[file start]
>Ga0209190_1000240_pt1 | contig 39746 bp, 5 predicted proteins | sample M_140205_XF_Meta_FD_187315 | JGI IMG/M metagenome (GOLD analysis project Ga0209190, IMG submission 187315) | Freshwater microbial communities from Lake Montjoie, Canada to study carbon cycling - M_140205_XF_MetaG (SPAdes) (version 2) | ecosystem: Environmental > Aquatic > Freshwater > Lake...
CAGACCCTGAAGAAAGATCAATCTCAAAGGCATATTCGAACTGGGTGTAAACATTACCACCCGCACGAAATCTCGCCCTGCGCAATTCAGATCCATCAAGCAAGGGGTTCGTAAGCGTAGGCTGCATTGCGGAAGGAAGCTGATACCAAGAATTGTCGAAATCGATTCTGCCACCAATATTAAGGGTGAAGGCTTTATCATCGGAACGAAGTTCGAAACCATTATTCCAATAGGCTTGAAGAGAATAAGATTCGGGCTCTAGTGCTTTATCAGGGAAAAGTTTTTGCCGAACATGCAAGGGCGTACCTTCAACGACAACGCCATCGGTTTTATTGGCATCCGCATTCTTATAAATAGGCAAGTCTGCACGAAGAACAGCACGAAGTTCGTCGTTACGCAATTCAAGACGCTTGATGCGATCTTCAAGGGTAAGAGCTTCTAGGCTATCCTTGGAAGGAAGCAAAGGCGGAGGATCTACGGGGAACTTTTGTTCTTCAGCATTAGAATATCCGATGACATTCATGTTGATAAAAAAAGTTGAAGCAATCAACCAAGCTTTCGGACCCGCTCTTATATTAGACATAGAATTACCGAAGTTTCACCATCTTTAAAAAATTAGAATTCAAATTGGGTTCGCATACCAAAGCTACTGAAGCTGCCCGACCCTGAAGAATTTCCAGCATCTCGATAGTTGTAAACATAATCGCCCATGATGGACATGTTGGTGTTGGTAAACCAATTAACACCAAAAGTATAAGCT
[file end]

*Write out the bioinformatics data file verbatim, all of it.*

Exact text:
>Ga0209190_1000240_pt1 | contig 39746 bp, 5 predicted proteins | sample M_140205_XF_Meta_FD_187315 | JGI IMG/M metagenome (GOLD analysis project Ga0209190, IMG submission 187315) | Freshwater microbial communities from Lake Montjoie, Canada to study carbon cycling - M_140205_XF_MetaG (SPAdes) (version 2) | ecosystem: Environmental > Aquatic > Freshwater > Lake...
CAGACCCTGAAGAAAGATCAATCTCAAAGGCATATTCGAACTGGGTGTAAACATTACCACCCGCACGAAATCTCGCCCTGCGCAATTCAGATCCATCAAGCAAGGGGTTCGTAAGCGTAGGCTGCATTGCGGAAGGAAGCTGATACCAAGAATTGTCGAAATCGATTCTGCCACCAATATTAAGGGTGAAGGCTTTATCATCGGAACGAAGTTCGAAACCATTATTCCAATAGGCTTGAAGAGAATAAGATTCGGGCTCTAGTGCTTTATCAGGGAAAAGTTTTTGCCGAACATGCAAGGGCGTACCTTCAACGACAACGCCATCGGTTTTATTGGCATCCGCATTCTTATAAATAGGCAAGTCTGCACGAAGAACAGCACGAAGTTCGTCGTTACGCAATTCAAGACGCTTGATGCGATCTTCAAGGGTAAGAGCTTCTAGGCTATCCTTGGAAGGAAGCAAAGGCGGAGGATCTACGGGGAACTTTTGTTCTTCAGCATTAGAATATCCGATGACATTCATGTTGATAAAAAAAGTTGAAGCAATCAACCAAGCTTTCGGACCCGCTCTTATATTAGACATAGAATTACCGAAGTTTCACCATCTTTAAAAAATTAGAATTCAAATTGGGTTCGCATACCAAAGCTACTGAAGCTGCCCGACCCTGAAGAATTTCCAGCATCTCGATAGTTGTAAACATAATCGCCCATGATGGACATGTTGGTGTTGGTAAACCAATTAACACCAAAAGTATAAGCT